“But Mom, I want to say hello to the cherry!”
It’s a hot Friday afternoon, and the 6-year-old who just set foot in the Minneapolis Sculpture Garden already recognizes Claes Oldenburg’s “Spoonbridge and Cherry” for exactly what it is: a playful new friend. It may as well be a man in a reindeer suit, with the half-ton fruit — suctioned to the spoon tip in a surface-tension kiss, its stem curled in a sideways smile — as his shiny red nose. The girl sprints right at it. Were it not for the pond surrounding the 51-foot sculpture’s base, security guards would be swarming to prevent a kindergarten bear hug.
Mom just shrugs: “I don’t really get it.”
This scene — little-kid mirth, grown-up bafflement — plays out thousands of times a year outside Walker Art Center. It’s a postcard contemporary-art moment, as visitors react to the city’s most unlikely mascot. “Spoonbridge and Cherry.” Behold: our Phillie Phanatic. A goofy nonsequitur winning hearts with its jubilant nonsense.
But the artist who created it wasn’t playing around. At least not entirely. As a new blockbuster exhibition at the Walker reveals, Claes Oldenburg, king of Pop art, wizard of whimsy, an 84-year-old guy perhaps best known for making floppy, oversized “soft sculptures” of ice cream cones and BLT sandwiches, has a process.
Opening Sunday, “Claes Oldenburg: The Sixties” arrives slathered in tasty must-see bait. It is the largest exhibition ever to focus on what scholars regard as the artist’s seminal period. It is also a European-organized show whose only American stops are here and New York’s MoMA. This means that many significant pieces on display — from the raggedy sculptures of “The Street,” his first major series, to the freestanding walk-in environments “Mouse Museum” and “Ray Gun Wing” — have rarely been seen in the United States.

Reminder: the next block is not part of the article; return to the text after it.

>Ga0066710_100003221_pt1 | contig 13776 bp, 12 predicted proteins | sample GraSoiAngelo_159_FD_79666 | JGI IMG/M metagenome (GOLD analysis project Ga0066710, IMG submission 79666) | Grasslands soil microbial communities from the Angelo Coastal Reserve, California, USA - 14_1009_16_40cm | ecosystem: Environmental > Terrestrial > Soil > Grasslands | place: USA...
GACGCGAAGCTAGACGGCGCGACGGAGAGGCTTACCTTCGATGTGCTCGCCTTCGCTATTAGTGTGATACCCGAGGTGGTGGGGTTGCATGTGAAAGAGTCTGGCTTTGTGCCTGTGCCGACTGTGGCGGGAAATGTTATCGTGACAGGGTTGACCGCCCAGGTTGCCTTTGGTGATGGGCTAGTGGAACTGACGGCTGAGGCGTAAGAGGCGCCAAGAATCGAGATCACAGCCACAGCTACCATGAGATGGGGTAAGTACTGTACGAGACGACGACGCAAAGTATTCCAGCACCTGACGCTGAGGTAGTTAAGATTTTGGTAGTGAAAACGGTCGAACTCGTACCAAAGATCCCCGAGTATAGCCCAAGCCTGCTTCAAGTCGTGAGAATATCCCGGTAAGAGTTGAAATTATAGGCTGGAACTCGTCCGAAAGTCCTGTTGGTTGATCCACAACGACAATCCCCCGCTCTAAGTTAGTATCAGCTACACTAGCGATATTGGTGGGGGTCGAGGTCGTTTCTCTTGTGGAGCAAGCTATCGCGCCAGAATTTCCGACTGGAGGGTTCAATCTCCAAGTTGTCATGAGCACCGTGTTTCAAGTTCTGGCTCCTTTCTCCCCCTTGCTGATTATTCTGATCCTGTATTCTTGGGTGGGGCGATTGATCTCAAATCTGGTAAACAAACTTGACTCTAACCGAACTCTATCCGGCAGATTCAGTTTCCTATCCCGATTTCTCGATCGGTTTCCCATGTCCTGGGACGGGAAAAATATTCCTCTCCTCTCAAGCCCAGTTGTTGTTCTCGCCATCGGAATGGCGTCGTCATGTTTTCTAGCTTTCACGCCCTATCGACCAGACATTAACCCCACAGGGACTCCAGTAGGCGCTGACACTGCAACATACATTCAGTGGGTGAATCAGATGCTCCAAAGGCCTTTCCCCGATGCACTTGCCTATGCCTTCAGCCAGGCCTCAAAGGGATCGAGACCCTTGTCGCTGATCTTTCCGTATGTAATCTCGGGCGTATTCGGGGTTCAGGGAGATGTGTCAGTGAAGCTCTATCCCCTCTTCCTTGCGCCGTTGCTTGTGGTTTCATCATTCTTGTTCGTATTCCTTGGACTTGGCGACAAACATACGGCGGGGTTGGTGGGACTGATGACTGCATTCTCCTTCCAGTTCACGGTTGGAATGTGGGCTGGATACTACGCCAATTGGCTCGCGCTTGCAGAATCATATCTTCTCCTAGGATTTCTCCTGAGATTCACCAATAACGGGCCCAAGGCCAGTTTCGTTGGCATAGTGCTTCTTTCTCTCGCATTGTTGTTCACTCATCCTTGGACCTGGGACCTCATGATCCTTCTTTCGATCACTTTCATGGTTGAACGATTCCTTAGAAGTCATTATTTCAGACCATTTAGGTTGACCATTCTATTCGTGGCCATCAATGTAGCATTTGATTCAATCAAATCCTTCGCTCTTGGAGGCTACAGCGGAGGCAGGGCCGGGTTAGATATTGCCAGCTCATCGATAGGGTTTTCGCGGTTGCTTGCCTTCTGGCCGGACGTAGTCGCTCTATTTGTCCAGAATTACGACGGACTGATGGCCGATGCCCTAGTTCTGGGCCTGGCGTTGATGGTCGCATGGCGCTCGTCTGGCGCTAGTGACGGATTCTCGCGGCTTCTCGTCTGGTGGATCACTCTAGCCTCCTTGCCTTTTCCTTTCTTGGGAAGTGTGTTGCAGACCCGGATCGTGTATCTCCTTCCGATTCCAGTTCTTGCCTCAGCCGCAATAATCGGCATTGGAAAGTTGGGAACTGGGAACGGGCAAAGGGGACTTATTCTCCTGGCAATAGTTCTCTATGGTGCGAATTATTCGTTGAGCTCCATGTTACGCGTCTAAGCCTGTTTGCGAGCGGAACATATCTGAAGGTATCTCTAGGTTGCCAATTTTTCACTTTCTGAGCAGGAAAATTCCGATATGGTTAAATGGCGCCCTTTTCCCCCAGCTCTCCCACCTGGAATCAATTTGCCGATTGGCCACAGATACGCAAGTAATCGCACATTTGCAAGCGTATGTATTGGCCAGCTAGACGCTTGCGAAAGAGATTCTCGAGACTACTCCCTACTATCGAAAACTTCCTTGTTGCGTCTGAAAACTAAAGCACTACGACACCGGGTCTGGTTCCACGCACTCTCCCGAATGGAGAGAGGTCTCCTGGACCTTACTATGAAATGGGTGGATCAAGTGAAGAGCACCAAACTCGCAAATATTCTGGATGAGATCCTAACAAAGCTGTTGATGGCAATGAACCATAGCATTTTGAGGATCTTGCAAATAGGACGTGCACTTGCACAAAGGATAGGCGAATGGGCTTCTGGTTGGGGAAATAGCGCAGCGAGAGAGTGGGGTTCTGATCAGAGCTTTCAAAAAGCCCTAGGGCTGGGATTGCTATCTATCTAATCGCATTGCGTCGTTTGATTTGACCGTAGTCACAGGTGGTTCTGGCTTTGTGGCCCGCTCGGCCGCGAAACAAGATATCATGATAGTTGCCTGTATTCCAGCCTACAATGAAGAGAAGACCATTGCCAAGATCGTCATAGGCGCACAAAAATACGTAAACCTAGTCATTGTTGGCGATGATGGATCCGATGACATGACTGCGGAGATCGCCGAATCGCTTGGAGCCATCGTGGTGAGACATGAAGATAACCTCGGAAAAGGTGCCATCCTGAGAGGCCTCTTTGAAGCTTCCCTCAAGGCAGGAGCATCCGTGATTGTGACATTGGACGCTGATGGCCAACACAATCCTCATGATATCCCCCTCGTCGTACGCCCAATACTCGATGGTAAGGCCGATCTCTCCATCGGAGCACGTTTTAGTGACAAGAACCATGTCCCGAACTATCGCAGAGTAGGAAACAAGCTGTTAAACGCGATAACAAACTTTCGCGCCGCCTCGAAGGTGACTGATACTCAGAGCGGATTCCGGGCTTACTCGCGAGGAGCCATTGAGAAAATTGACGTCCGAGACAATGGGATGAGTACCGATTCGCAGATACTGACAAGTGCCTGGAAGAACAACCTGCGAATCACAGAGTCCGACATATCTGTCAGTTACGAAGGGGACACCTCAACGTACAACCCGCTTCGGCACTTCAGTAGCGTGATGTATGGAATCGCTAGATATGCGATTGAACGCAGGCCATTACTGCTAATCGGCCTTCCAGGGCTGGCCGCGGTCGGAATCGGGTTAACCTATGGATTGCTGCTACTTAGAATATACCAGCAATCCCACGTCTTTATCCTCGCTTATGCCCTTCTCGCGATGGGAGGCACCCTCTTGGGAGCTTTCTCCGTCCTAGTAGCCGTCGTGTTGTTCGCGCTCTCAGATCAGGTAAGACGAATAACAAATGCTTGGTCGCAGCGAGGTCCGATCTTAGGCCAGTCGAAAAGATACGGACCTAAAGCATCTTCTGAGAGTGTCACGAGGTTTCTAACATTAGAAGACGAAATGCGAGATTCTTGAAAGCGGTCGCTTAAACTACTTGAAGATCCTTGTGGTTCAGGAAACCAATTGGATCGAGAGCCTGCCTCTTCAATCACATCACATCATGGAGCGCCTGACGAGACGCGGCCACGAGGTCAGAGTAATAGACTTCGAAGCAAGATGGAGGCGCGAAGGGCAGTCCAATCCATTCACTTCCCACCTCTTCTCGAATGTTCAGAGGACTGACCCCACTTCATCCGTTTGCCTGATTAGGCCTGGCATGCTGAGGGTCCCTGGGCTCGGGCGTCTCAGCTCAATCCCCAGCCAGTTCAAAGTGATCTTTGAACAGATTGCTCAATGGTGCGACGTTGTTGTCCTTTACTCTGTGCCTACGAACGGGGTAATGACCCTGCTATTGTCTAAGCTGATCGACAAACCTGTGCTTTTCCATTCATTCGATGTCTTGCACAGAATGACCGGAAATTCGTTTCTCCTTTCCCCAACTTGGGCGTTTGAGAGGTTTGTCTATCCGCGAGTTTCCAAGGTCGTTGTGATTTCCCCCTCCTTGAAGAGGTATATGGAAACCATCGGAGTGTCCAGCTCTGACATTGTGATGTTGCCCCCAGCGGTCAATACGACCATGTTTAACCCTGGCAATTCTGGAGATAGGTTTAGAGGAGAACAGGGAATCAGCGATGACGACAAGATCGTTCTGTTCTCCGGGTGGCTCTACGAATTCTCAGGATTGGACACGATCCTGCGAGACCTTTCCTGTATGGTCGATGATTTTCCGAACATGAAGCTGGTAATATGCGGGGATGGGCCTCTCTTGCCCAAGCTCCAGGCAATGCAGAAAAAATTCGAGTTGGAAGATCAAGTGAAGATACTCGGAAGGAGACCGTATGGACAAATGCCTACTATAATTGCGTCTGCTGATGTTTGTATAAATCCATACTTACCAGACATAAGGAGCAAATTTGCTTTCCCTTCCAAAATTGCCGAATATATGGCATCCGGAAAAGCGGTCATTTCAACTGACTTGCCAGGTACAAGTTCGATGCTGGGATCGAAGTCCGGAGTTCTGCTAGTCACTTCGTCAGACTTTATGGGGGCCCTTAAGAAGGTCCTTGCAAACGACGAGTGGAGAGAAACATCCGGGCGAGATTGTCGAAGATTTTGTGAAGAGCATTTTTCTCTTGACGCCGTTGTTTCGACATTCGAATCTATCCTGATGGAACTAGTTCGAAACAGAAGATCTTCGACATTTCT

But press releases aside, the show’s biggest allure is its peek behind the curtain. The 1960s cracks open Oldenburg’s brain, presenting a cache of choice marginalia, most of it plucked right from his studio: notebook sketches, early collages, magazine clippings, snapshots, fractal distillations of circles and squares plotted on graph paper. Taken together, it paints the man as a sort of Edison-meets-Disney, a junk-obsessed engineer who worked his imagination like a geometry proof. It liberates Oldenburg from the Pop pigeonhole, elevating him above the knee-jerk silliness that attaches itself to the era’s worship of kitsch.
Or, as Siri Engberg, coordinating curator for the show, tells me during a private tour: “It’s playful. But extraordinarily serious. Everything that comes into his mind gets scribbled down, and then, through a very analytical process … it somehow becomes something else.”
Upon first entering “The Sixties,” you will likely have this thought: Wow, for a show about ’60s pop art, this stuff sure is grimy.
And sure enough, there’s “Upside Down City,” hauled up from the Walker’s permanent collection like a hamper of dirty laundry. Narrow muslin tubes, plump with newspaper stuffing, hang from a rectangular wooden frame like socks on a clothesline. It’s meant to represent the Manhattan skyline, a proscenium for the urban grit exalted in Oldenburg’s first big collection of work, “The Street.” These sculptures, made literally from garbage (burlap, cardboard, discarded wood), reflect the city-gritty mileu of the not-yet-gentrified Lower East Side of the early ’60s, a time when Oldenburg was immersed in the hepcat world of performance-poetry and “happenings.”
“It was about taking what was at hand and making it art,” says Engberg. “ ‘The Street’ featured bums, prostitutes. Oldenburg was looking at the characters of the neighborhood and turning them into emblems of urban life.”